Originally published in The Rock River Times


Many people in Rockford wondered if John Germano had some premonition on the night of April 17, 1938.  John Germano, a Winnebago County Special Deputy Sheriff, was scheduled to be on a desk that evening.  John learned that Deputy Sheriff Clarence Wollan was assigned to issue an arrest warrant for Albert Laws for disorderly conduct.  This was usually a routine assignment, but for some reason, John felt that this particular call was anything but routine and he offered to accompany Wollan.

The decision to arrest Albert Laws originated from a report filed by a Roscoe farmer, E. Barber, who came into the office with an unbelievable tale.  Barber told police that several months prior to April, Albert Laws had rented a room from Barber and his wife.  Laws then took over the house and held the family hostage for the past several months by using threats and violence.  Laws would allow Barber and his wife to attend to business and run errands but with the threat that their other family members would be hurt or worse if they told anyone or failed to return home.  Barber finally decided to attempt an escape and reach the police when his young wife threatened suicide.  Barber said that his wife and little girl were at the house with Laws, a man who Barber claimed could be very violent.

Barber accompanied the two officers to his farm in Roscoe at around 9:00 p.m. on April 17.  Deputy Sheriff Wollan would later state though they were aware there could be danger, neither of the men were prepared for what followed.

As they stepped onto the porch, Germano told Wollan that they shouldn’t stand close together and he stepped forward to knock on the door as Wollan retreated to offer cover.  There was a light on inside the home and they heard the bolt slide on the lock for the door.  Germano started to ask if Laws was home when suddenly gunfire erupted from the doorway.  Germano grabbed the shooter’s wrist and held on while two more shots were fired.  He returned fire and Wollan also fired his weapon but Laws fled back into the house uninjured.  Germano was hit by a bullet during the exchange.  The fatal bullet entered the left side of John Germano’s chest just below his heart and traveled all the way through his body and exited the right side.  Wollan helped Germano back into the car and rushed back into Rockford to St. Anthony’s Hospital.  Germano died shortly after he arrived.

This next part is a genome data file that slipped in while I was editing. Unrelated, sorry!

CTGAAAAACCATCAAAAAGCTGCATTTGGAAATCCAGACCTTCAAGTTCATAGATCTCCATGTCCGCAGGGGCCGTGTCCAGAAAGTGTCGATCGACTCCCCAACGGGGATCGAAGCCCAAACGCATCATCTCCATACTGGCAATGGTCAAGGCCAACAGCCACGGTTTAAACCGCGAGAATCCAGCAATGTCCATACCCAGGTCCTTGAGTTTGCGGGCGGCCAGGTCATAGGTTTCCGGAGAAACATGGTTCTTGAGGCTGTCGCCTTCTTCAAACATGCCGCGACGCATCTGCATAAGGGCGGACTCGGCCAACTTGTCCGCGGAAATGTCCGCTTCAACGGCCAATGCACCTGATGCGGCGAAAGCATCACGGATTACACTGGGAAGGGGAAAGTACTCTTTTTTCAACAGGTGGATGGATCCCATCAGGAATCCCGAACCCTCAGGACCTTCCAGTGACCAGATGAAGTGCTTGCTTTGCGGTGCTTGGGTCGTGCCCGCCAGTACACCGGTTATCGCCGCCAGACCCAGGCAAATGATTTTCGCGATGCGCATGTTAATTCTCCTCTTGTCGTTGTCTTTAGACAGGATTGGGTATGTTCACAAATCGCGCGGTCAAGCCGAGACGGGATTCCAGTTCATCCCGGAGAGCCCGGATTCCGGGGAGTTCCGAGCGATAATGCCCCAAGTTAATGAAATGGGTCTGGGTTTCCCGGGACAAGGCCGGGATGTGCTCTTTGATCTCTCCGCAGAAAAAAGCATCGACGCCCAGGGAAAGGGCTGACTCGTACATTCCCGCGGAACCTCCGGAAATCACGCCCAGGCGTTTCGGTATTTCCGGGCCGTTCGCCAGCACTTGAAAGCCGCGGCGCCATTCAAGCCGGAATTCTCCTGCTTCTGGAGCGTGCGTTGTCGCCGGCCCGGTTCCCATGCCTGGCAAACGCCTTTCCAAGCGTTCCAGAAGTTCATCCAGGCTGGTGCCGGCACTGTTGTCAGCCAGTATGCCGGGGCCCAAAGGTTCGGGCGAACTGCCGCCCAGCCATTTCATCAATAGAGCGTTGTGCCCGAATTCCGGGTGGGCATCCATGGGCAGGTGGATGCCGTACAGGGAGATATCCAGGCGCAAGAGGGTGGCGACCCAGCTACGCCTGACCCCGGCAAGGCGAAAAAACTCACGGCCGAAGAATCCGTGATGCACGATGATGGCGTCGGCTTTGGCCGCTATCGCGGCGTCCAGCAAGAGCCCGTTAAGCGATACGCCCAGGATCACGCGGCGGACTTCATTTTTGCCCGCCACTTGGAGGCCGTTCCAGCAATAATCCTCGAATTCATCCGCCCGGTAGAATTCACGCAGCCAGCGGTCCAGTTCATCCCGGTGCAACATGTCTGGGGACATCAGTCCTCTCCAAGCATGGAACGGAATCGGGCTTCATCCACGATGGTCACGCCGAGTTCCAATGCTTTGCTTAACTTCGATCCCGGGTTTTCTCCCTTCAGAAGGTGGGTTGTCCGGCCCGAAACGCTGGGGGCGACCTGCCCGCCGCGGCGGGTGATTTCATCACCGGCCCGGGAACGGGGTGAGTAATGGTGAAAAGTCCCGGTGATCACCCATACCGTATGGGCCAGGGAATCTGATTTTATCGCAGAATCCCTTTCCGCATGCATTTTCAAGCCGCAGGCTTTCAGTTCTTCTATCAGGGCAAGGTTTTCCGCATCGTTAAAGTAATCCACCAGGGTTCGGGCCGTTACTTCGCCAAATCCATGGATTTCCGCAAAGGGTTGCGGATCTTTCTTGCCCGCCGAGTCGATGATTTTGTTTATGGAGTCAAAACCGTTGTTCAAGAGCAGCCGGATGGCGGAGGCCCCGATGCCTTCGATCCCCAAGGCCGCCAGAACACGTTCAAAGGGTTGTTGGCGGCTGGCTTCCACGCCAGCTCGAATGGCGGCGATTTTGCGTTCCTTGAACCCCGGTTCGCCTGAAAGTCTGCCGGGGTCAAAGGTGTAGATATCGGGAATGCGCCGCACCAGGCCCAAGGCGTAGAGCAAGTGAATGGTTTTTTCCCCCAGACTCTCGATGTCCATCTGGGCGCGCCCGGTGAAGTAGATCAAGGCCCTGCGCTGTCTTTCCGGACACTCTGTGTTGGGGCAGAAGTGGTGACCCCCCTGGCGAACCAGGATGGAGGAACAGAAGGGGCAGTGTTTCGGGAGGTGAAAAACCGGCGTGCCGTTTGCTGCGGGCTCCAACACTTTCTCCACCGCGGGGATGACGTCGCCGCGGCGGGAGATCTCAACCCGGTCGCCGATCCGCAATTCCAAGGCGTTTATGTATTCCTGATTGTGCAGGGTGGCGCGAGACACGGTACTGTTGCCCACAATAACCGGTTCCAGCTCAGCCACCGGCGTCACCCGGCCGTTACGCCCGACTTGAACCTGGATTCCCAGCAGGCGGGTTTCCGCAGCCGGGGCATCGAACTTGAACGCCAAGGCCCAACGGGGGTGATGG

Mrs. Barber narrowly missed being hit by the gunfire during the shootout.  She was with her little one year old daughter in a bedroom directly behind the room where the shootout took place.  One bullet came through the wall and struck a mirror.  Mrs. Barber felt the bullet graze through her hair as she was attempting to climb out the window.  She was terrified when Laws came charging into the room to grab a shotgun he had there.  Mrs. Barber thought that he would shoot her and her daughter but Laws told her to climb out the window and see if the cops were still there.  She grabbed her baby and crawled out the window but instead of doing as Laws requested, she ran to a neighbor’s house to take shelter.

Wollan returned to the Sheriff’s office to call in reinforcements.  Sheriff Paul Johnson and Chief Deputy Roy Julian accompanied Wollan back to the farm in Roscoe. They were joined by several other men and using flares to light the way, began the manhunt.  The group of men was heavily armed and they searched the countryside surrounding the Barber home.  Two hours later, one of the men stumbled on Law’s body.  He was lying on his back in the middle of a field.  Coroner Warren C. Ives would later determine that Laws had committed suicide with the shotgun he retrieved from the house.

John Germano was born on August 8, 1905 in Italy and his family moved to Rockford when he was 5 years old.  He married Ida Gatti and they eventually settled into a house at 1116 Kent Street.  They had a little 3 year old boy, John Anthony at the time of his death.  John had been involved with the Sheriff’s department for over four years and was also a truck driver/deliverer for the Register Republic and Morning Star newspapers.

John Germano was well loved for his loyalty and generous nature.  The newspapers had articles for days written by friends, businessmen, and fellow officers that told of Germano’s dedication to his family, fellow officers and co-workers.  The papers also stated “Germano held the confidence and good wishes from people from all walks of life.”  His funeral was attended by hundreds of people and over 300 floral dedications were received.  The community held several dinners and dances and donated the proceeds to Germano’s wife and another officer’s family who was killed in the line of duty.


Copyright © 2015 Kathi Kresol, Haunted Rockford Events